Newly Aquired Originals from Ree Brown & Helmi Juvonen

Newly Aquired Originals from Ree Brown & Helmi Juvonen

Smith & Vallee Gallery just acquired twelve pieces from Northwest Folk Artist Ree Brown and seven pieces from Northwest Legendary Artist Helmi Juvonen.

You can view these pieces in our inventory and look for them to be featured in the Flex Gallery soon!

Helmi Juvonen was an artist of considerable talent during a time when women artists in the Northwest were not taken seriously and few made art their vocation. She received considerable attention toward the end of her life and can be loosely associated with the artists who have come to be called the Northwest School. Morris Graves, Mark Tobey, and Guy Anderson were her friends and contemporaries. Known to all as simply “Helmi,” she brought a light-hearted joy and humor to a group of artists known more for their somber mysticism. She focused on primitive art at a time when there was very little interest in it. She is described by those who knew her as a person of endless energy and generous nature. She was prolific in her art production and totally without pretense. She could be called eccentric, but also independent, colorful, and whimsical. Although quite gregarious, Helmi also was a loner. It is sometimes difficult to pin down the facts of her life.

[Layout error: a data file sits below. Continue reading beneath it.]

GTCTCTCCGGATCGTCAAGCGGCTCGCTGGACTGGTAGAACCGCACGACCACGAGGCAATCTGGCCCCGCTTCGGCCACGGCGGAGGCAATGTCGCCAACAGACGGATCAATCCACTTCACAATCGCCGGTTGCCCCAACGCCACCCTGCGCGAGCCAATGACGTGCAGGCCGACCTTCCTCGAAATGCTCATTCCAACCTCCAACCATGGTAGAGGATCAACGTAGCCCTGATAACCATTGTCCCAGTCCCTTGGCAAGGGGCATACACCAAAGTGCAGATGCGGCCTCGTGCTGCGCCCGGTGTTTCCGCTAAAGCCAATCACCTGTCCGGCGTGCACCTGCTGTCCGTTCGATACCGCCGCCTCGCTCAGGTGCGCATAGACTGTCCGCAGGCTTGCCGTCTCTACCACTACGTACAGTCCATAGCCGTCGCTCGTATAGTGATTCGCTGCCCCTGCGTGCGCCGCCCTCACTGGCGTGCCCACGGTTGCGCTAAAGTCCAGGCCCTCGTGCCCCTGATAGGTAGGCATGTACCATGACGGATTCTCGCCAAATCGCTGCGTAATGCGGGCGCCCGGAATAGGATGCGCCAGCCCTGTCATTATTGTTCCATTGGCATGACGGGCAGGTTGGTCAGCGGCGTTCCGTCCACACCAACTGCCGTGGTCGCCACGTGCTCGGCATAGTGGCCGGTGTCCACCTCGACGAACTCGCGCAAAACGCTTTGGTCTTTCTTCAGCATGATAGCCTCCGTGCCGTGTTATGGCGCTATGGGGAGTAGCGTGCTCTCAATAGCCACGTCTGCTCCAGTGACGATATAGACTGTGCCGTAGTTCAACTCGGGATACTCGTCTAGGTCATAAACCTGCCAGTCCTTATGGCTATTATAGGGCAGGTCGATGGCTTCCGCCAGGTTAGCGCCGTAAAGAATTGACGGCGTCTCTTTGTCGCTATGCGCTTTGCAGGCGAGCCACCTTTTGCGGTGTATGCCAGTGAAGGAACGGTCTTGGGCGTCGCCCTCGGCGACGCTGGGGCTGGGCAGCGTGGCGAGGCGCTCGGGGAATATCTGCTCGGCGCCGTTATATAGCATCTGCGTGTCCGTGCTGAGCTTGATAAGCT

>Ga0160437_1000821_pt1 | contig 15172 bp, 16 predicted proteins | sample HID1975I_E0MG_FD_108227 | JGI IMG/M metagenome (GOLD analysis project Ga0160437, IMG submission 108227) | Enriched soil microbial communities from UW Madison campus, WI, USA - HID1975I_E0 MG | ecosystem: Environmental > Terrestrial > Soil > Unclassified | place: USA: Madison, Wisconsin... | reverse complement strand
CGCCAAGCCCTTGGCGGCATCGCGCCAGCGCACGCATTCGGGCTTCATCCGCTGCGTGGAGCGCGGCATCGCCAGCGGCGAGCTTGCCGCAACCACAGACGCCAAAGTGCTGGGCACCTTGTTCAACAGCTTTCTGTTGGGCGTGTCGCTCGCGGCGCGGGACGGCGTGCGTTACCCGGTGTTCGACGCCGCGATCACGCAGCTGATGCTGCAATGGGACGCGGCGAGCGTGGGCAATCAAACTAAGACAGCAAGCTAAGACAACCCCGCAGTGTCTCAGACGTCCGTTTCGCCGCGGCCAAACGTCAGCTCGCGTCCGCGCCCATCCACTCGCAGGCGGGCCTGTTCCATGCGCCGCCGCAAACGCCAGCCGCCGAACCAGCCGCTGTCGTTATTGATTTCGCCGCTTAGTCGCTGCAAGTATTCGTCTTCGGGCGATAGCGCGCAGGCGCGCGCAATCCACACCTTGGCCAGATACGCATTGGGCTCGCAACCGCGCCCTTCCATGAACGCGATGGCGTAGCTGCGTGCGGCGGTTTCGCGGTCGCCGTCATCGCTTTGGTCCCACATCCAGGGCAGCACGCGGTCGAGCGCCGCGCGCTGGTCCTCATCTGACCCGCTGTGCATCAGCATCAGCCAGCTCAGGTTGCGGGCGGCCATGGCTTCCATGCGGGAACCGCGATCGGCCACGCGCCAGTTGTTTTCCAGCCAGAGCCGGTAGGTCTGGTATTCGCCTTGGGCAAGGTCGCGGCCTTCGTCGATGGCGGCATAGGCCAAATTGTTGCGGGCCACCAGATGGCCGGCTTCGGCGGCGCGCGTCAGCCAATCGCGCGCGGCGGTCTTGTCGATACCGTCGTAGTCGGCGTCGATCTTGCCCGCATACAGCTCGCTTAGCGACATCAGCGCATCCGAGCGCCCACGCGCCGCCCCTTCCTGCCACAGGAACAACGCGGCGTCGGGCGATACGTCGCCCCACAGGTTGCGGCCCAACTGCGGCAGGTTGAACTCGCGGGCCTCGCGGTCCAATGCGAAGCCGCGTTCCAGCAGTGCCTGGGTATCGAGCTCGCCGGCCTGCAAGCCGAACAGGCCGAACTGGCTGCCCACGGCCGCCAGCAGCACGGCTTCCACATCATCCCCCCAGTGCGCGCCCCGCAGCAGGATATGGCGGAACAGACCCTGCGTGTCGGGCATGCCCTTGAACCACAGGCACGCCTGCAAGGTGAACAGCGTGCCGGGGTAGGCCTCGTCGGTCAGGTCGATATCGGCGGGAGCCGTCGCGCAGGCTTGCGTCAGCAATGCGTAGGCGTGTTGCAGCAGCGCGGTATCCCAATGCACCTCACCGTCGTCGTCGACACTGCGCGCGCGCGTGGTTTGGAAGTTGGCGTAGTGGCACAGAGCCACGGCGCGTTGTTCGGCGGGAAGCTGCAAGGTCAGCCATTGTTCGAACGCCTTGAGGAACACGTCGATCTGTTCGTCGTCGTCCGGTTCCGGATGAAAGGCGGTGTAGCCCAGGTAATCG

Helmi Dagmar Juvonen was born in Butte, Montana, on January 17, 1903. She was the second daughter of Finnish immigrant parents. Art was a common means of expression in the family with her father making pencil drawings for his two daughters, and her older sister worked in water colors. Helmi moved to Seattle with her mother and sister in 1918 at age 15 it was already quite apparent at that time that Helmi’s vocation would be art.

Following her graduation she took on a variety of jobs while attending evening classes at the Seattle Art School. Helmi became estranged from her family during this time as her mother and sister were strongly opposed to her attempts to study art and establish a career as an artist.

Beginning in 1929 she studied at the Cornish Art Institute on scholarships provided by well to do friends. In 1930, following a severe depression, Helmi was hospitalized and diagnosed with manic-depressive illness. Although she was in and out of institutions between 1930 and 1959, Helmi devoted a great deal of time studying and recording Indian culture and art. When she could, she continued to attend and sketch regional Indian ceremonies spending spent weeks at a time on the reservations.